Figure 3

Assessment of histologic response of UZLX-GIST9 during treatment with different TKIs. Histologic response was graded by assessing the magnitude of necrosis, myxoid degeneration, and/or fibrosis on H & E staining: grade 1 (0%–10%), grade 2 (>10% and ≤50%), grade 3 (>50% and ≤90%), and grade 4 (>90%)[24, 25].

Untreated UZLX-GIST9 tumours are characterized by brisk mitotic activity (39 mitotic figures/10 HPF on average) on H & E staining. Neither TKI treatment induced a reduction in mitotic activity; rather a slight increase of mitotic activity was observed under TKI treatment, which was even statistically significant in the regorafenib treated cohort (Table 2). No significant induction of apoptotic activity was observed, regardless of the treatment administered (Table 2). Observations on H & E were confirmed by pHH3, Ki-67 and Cl-PARP immunostainings (Table 2).
Table 2

Histological assessment of proliferative and apoptotic activity and microvessel density in tumours collected after three weeks of treatment

 

Mitotic and proliferative activity

Apoptotic activity

Microvessel density

 

H & E

pHH3

Ki-67

H & E

Cl-PARP

CD31

Imatinib 50 mg/kg/BID

↑1.1

=

=

↓1.1

↑1.1

=

Imatinib 100 mg/kg/BID

↑1.1

↑1.1

↑1.1

↓1.3

↑1.3

=

Sunitinib 40 mg/kg/QD

=

↑1.2

↑1.1

↓1.4

↓1.3

↓1.4*

Regorafenib 30 mg/kg/QD

↑1.6*

↑1.5

↑1.1

↑1.1

↑1.4

↓1.4*

Results are shown as fold changes in comparison with control, arrows indicate increase (↑) or decrease (↓). Mann–Whitney U test was performed for statistical assessment; *P < 0.05 (compared to control). H & E - haematoxylin and eosin staining, pHH3 - phospho-histone-H3 immunostaining; Cl-PARP - cleaved PARP immunostaining.

MVD analysis showed that none of the imatinib regiments significantly lowered vessel density as compared to untreated control tumours. In contrast, both sunitinib and regorafenib yielded a 1.4 reduction of microvessel density, which was significant when compared to control (p < 0.05, MWU) (Table 2).

Assessment of oncogenic signalling in response to treatment

By Western immunoblotting we observed expression of KIT and its main signalling mediators in all untreated UZLX-GIST9 tumours (Figure 4). In general, imatinib- and sunitinib-treated cohorts did not show a remarkable inhibition of KIT activation and signalling. Under regorafenib, we observed a mild reduction of KIT activation and a slight inhibition of AKT and 4E-BP1 phosphorylation (Figure 4).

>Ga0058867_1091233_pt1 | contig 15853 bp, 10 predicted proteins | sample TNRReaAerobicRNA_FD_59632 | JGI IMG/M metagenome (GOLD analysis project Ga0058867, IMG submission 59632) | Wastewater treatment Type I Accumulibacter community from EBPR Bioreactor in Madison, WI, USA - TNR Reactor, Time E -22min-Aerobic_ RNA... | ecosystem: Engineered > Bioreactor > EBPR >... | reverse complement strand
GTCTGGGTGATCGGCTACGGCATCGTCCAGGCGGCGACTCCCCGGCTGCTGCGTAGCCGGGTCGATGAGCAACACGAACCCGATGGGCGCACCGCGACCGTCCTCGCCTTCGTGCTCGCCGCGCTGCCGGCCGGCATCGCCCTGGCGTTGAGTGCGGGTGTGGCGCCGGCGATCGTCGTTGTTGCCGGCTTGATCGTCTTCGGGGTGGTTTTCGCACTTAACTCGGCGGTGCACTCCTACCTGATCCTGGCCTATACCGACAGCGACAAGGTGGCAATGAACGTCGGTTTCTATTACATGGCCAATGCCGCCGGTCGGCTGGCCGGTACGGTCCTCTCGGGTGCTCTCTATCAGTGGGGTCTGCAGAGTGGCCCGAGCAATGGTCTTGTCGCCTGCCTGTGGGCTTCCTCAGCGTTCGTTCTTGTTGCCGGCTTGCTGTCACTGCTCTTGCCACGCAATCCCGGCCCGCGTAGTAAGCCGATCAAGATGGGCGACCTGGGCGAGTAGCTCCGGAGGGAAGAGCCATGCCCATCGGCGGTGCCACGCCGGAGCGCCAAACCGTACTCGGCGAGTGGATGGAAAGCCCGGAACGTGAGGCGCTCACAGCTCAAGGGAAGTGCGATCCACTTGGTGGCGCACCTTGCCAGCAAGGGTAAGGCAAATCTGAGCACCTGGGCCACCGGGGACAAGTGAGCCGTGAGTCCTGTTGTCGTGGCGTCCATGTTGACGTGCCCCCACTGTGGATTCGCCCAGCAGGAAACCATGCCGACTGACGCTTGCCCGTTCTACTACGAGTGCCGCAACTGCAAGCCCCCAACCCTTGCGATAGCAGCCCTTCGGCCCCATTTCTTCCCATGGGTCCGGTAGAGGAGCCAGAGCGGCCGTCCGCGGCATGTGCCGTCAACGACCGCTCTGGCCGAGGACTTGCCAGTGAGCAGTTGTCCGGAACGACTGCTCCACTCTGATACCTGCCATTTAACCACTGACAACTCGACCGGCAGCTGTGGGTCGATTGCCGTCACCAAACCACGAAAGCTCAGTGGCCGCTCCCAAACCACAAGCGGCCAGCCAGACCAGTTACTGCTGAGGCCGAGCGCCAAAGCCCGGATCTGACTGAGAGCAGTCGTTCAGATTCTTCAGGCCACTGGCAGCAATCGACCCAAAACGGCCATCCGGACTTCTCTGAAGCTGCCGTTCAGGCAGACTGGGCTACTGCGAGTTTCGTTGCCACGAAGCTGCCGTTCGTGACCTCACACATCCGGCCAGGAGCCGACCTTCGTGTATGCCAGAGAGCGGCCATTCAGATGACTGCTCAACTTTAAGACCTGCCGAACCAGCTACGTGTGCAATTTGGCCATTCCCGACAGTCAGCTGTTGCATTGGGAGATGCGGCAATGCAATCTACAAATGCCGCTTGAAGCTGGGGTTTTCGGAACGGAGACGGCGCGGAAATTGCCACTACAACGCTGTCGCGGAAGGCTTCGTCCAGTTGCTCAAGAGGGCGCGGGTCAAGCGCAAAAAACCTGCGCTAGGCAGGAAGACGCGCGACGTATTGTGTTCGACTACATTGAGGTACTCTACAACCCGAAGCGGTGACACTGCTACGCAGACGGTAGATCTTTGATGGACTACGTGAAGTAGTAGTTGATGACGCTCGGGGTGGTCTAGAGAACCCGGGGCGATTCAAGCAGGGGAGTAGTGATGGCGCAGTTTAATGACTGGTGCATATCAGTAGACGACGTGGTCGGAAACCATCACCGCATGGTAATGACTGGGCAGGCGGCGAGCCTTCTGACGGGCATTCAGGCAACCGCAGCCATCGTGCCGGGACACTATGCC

Figure 4

Western analysis of the impact of different TKIs on KIT signalling in UZLX-GIST9.

Discussion

Imatinib treatment in GIST is a paradigm for the use of targeted treatments in solid tumours. Nevertheless, despite the remarkable effects of this and other TKIs in GIST, with time the vast majority of patients will inevitably develop resistance against these agents[17]. Importantly, patients progressing under or being intolerant to imatinib, sunitinib and regorafenib are left without any established standard treatment option. Hence, the development of novel therapeutic options is an unmet medical need. Reliable in vitro and in vivo models are required to test new agents and assess the molecular mechanism of action of innovative drugs.

To date, the number of GIST xenograft models available for research is rather limited. A few xenografts have been established upon subcutaneous injection of GIST-T1, GIST48, GIST430, GIST882 or GIST882Ly cell lines[20, 22, 2729]. Of these cell line-derived xenografts GIST48 and GIST430 are described as being resistant to imatinib, although both have shown mild to moderate responses to imatinib in some published in vivo experiments[20, 27]. Only a few research groups, including our own, have been able to establish GIST xenografts based on patient-derived biopsies[2023, 3032]. Of these, only the model established by Revheim and colleagues is characterized by a secondary KIT exon 17 mutation[30]. The latter model has shown tumour growth under imatinib treatment, although imatinib treatment of this model delayed tumour growth when compared to untreated tumours[33].

Here we are presenting data from a novel GIST xenograft model (UZLX-GIST9) based on a tumour biopsy derived from a patient who had been treated for almost 10 years with a variety of TKIs, including imatinib, sunitinib, regorafenib and nilotinib. To date, the new model is maintained for over two years and 7 passages and continues to grow.

UZLX-GIST9 mimics the morphological, immunohistochemical and molecular features of the original intraspinal GIST metastasis with spindle cell morphology, diffuse CD117 and DOG1 immunoreactivity. The mutational analysis of the xenograft shows KIT exon 11 and exon 17 mutations (p.P577del; W557LfsX5; D820G), suggesting resistance to commonly used TKIs.

Indeed, we could show imatinib resistance in the dose range tested. Conversely, the model still showed some level of response to other TKIs (sunitinib and regorafenib), even though we did not observe any anti-mitotic or pro-apoptotic effects of the tested agents. Sunitinib yielded tumour growth delay and regorafenib induced some regression in tumour volume. Most likely, these effects on tumour burden are related to the prominent induction of necrosis observed under regorafenib and sunitinib, which was not seen under imatinib treatment. In addition, only in regorafenib treated tumours a slight inhibition of KIT and AKT activation was observed. The mild increase in mitotic activity in the viable tumour areas under regorafenib treatment is most likely the result of selective pressure by the high degree of necrosis observed in these tumours and the multi-targeted nature of the TKI, resulting in the selection of the most aggressive and mitotically active tumour cells.